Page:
For the record, I’ve only once had a coach in my car, and it was on my 2nd track day for 2 laps. I’m very good at self-education in most things, but that doesn’t mean I couldn’t use some coaching from time to time.

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      1. I’d choose a good coach if if I had to choose one thing but that’s easier said than done. I got very lucky with my last coach because he was able to offer what I needed. I also had much less positive experiences where a coach in the car would only slow me down. Compatible personality and attitude is very important.

        There are several additional things that I think were critical in that situation. First, I had enough mental capacity to talk and try new things at the same time. Fear is one thing and mental capacity is another. Second, supporting what you wrote about sliding, I already got more-or-less comfortable sliding the car in other corners before that session. Without some spare mental capacity or previous experience sliding I don’t think that the same coaching session would be productive.

        Oh, I’ve remembered another trick that can help overcome fear in fast corners: following identical fast cars. I know that for _some_ people chasing someone allows to focus more on driving and forget about fears. Although sometimes people also forget about flags and common sense in such situations too and that’s less great. :)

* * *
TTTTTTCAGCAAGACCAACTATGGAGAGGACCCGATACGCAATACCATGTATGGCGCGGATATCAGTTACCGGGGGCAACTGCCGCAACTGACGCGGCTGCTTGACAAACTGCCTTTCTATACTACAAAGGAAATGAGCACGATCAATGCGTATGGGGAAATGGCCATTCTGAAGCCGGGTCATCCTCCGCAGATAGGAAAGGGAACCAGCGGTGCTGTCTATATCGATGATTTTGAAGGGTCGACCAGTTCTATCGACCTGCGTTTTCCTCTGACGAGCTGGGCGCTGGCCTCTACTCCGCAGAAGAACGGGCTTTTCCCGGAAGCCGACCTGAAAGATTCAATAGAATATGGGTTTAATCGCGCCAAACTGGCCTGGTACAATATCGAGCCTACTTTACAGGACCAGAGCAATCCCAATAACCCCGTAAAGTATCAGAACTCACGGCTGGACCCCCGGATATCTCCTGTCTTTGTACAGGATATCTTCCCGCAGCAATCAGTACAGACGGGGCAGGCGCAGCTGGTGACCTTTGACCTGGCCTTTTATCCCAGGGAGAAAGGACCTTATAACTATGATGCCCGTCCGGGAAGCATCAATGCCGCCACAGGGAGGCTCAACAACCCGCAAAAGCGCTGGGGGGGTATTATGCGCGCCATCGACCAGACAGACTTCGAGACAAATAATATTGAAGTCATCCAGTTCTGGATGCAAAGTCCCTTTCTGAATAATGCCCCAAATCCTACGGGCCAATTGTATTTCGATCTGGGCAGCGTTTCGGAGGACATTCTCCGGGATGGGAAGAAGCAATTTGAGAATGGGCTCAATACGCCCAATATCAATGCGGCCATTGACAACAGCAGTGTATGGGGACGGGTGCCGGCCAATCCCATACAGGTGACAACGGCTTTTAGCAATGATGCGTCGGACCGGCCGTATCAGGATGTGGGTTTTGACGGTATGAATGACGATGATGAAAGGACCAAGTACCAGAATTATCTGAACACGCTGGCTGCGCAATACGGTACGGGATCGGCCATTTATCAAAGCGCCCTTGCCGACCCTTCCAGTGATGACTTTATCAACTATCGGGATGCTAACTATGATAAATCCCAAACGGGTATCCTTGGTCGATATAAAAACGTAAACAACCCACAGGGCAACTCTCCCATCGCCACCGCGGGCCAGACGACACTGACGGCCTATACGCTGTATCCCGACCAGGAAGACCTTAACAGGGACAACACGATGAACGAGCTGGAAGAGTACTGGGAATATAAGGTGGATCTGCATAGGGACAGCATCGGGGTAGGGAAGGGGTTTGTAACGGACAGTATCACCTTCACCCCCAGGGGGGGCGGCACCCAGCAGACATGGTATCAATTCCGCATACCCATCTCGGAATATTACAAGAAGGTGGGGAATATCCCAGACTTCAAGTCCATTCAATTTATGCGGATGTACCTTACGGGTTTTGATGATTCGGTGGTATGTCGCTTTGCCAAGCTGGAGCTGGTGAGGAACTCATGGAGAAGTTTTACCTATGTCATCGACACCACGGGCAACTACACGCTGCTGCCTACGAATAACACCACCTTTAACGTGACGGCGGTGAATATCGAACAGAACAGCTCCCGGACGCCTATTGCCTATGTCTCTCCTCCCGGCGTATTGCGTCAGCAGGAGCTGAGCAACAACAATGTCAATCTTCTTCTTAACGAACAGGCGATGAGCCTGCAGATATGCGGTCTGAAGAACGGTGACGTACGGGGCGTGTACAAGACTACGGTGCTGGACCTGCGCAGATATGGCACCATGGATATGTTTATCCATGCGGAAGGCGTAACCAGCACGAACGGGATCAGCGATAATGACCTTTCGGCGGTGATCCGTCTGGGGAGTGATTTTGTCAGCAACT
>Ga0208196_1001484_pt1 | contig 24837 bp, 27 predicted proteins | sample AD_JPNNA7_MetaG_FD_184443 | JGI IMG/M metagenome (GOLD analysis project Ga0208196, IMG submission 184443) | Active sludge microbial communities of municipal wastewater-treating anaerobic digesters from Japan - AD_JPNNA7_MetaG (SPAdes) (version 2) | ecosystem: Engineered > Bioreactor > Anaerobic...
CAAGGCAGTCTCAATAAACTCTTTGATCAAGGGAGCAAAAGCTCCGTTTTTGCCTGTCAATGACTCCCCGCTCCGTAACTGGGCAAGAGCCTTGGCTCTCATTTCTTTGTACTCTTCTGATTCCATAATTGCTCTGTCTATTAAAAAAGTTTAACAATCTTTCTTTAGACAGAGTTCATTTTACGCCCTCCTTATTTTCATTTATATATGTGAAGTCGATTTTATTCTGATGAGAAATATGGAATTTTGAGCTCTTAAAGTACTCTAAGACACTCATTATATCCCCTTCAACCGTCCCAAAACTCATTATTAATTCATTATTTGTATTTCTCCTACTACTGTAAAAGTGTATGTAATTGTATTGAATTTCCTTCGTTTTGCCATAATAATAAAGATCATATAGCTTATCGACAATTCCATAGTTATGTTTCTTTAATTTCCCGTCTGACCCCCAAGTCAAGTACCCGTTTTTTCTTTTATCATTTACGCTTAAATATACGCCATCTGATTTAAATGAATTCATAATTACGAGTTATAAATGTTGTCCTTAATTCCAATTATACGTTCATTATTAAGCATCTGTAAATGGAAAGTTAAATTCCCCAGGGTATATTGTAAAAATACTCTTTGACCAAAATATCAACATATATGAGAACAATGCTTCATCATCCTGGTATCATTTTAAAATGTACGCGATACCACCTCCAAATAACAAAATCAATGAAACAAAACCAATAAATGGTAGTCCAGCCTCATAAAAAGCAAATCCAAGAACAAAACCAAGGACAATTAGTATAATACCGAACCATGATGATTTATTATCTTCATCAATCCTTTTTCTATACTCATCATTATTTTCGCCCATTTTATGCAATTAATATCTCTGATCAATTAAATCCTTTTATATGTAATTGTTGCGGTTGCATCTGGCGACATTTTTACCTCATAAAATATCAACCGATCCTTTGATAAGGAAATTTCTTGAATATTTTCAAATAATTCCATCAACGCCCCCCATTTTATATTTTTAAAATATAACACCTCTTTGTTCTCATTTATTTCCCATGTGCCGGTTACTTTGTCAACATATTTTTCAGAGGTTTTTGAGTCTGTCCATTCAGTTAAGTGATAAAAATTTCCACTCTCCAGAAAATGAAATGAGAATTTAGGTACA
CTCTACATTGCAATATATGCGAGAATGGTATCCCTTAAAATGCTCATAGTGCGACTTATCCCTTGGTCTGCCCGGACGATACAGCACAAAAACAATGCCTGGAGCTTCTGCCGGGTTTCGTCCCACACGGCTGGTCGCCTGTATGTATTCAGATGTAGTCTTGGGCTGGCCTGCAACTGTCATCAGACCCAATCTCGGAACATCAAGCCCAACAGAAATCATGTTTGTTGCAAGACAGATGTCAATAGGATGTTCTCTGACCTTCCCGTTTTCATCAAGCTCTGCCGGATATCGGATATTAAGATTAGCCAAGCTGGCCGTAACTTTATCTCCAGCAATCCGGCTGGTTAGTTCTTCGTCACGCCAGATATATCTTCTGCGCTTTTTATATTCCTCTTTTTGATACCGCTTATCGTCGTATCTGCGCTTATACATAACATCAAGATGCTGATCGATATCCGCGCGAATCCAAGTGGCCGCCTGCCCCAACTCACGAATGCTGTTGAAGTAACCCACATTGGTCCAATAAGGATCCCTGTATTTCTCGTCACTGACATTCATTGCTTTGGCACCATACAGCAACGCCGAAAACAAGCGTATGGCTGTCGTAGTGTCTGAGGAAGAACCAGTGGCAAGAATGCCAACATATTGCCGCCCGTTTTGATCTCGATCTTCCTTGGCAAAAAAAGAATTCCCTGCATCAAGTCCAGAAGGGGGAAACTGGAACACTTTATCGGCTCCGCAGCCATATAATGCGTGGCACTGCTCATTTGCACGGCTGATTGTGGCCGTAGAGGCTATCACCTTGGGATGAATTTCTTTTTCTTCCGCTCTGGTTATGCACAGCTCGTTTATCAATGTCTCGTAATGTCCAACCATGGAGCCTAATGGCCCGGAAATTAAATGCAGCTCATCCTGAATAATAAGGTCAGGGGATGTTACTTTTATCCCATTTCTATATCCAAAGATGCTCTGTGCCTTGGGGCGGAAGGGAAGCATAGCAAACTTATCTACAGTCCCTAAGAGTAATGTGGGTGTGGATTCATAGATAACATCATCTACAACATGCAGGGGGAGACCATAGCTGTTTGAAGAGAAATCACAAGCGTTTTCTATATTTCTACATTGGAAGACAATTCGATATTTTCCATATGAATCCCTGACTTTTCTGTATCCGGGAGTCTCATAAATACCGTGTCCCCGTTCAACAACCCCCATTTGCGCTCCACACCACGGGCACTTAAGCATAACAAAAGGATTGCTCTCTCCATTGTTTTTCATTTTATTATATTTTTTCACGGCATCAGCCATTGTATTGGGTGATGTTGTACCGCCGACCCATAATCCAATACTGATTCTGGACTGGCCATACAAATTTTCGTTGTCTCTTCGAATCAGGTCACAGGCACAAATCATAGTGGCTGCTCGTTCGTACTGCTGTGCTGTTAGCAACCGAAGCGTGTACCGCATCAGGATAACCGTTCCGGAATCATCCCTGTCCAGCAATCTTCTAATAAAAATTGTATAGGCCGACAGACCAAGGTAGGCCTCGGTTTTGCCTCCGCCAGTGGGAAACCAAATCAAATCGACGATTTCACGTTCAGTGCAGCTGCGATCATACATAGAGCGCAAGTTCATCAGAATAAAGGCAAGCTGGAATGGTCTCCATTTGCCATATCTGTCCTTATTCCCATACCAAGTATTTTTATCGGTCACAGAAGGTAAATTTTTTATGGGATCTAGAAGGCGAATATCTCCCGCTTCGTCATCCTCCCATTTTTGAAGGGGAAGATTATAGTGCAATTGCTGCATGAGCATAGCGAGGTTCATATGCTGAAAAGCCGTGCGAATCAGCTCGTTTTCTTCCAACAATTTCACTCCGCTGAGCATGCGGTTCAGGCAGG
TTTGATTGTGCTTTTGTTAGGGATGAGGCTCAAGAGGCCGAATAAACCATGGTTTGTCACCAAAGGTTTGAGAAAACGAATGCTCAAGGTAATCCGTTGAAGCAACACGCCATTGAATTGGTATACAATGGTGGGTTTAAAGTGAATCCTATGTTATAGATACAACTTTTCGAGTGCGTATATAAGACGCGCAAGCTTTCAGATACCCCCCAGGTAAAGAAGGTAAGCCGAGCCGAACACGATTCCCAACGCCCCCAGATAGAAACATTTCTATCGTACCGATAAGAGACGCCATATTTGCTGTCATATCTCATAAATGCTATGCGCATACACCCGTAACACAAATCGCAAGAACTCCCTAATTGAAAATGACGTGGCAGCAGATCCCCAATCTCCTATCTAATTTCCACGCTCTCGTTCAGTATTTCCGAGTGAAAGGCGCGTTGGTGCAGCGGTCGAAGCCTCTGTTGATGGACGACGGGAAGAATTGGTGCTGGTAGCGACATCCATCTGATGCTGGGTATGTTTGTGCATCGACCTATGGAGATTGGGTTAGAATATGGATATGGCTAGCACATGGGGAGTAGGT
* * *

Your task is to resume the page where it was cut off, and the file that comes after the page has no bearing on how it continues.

P.S.: Turn 6 in that video is even scarier than it is now because they recently added green astroturf at the exit. The corner is even faster because of that but I feel like the extra room at the exit makes things less scary.

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    2. Pacific is a bit of a self-preservation kind of track. It’s a late 50’s track that has not (and for the most part cannot) be upgraded to modern safety guidelines. They did just repave the back half and fix a couple of big issues with 5a/5b so now if you hit the curbs you won’t automatically flip your car. 👍